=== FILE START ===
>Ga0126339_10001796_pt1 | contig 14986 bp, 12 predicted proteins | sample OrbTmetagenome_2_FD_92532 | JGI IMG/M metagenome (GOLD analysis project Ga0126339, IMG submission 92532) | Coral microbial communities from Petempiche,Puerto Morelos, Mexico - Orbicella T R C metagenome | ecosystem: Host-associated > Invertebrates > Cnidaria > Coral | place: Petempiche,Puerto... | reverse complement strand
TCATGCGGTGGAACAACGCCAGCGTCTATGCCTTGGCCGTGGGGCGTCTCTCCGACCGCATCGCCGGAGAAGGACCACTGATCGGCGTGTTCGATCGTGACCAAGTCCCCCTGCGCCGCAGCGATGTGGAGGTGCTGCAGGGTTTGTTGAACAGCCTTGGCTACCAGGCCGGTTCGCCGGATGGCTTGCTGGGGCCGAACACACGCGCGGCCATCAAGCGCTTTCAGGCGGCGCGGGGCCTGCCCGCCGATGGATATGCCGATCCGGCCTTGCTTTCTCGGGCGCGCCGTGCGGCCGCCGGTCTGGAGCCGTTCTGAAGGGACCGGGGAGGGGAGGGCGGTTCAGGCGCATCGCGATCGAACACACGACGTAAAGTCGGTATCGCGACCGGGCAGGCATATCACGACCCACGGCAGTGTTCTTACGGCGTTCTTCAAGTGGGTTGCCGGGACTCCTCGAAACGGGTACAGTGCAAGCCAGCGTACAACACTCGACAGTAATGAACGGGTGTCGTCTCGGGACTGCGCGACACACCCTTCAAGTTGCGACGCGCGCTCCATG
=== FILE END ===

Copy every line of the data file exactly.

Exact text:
>Ga0126339_10001796_pt1 | contig 14986 bp, 12 predicted proteins | sample OrbTmetagenome_2_FD_92532 | JGI IMG/M metagenome (GOLD analysis project Ga0126339, IMG submission 92532) | Coral microbial communities from Petempiche,Puerto Morelos, Mexico - Orbicella T R C metagenome | ecosystem: Host-associated > Invertebrates > Cnidaria > Coral | place: Petempiche,Puerto... | reverse complement strand
TCATGCGGTGGAACAACGCCAGCGTCTATGCCTTGGCCGTGGGGCGTCTCTCCGACCGCATCGCCGGAGAAGGACCACTGATCGGCGTGTTCGATCGTGACCAAGTCCCCCTGCGCCGCAGCGATGTGGAGGTGCTGCAGGGTTTGTTGAACAGCCTTGGCTACCAGGCCGGTTCGCCGGATGGCTTGCTGGGGCCGAACACACGCGCGGCCATCAAGCGCTTTCAGGCGGCGCGGGGCCTGCCCGCCGATGGATATGCCGATCCGGCCTTGCTTTCTCGGGCGCGCCGTGCGGCCGCCGGTCTGGAGCCGTTCTGAAGGGACCGGGGAGGGGAGGGCGGTTCAGGCGCATCGCGATCGAACACACGACGTAAAGTCGGTATCGCGACCGGGCAGGCATATCACGACCCACGGCAGTGTTCTTACGGCGTTCTTCAAGTGGGTTGCCGGGACTCCTCGAAACGGGTACAGTGCAAGCCAGCGTACAACACTCGACAGTAATGAACGGGTGTCGTCTCGGGACTGCGCGACACACCCTTCAAGTTGCGACGCGCGCTCCATG